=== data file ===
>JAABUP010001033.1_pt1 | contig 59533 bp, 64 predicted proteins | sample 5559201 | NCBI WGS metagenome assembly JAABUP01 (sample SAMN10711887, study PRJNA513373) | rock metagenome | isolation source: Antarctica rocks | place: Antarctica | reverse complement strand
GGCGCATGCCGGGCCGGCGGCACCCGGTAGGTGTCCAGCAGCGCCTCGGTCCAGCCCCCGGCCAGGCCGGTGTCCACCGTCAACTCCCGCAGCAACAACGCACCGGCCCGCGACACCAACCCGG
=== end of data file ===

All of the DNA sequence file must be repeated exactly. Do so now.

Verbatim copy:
>JAABUP010001033.1_pt1 | contig 59533 bp, 64 predicted proteins | sample 5559201 | NCBI WGS metagenome assembly JAABUP01 (sample SAMN10711887, study PRJNA513373) | rock metagenome | isolation source: Antarctica rocks | place: Antarctica | reverse complement strand
GGCGCATGCCGGGCCGGCGGCACCCGGTAGGTGTCCAGCAGCGCCTCGGTCCAGCCCCCGGCCAGGCCGGTGTCCACCGTCAACTCCCGCAGCAACAACGCACCGGCCCGCGACACCAACCCGG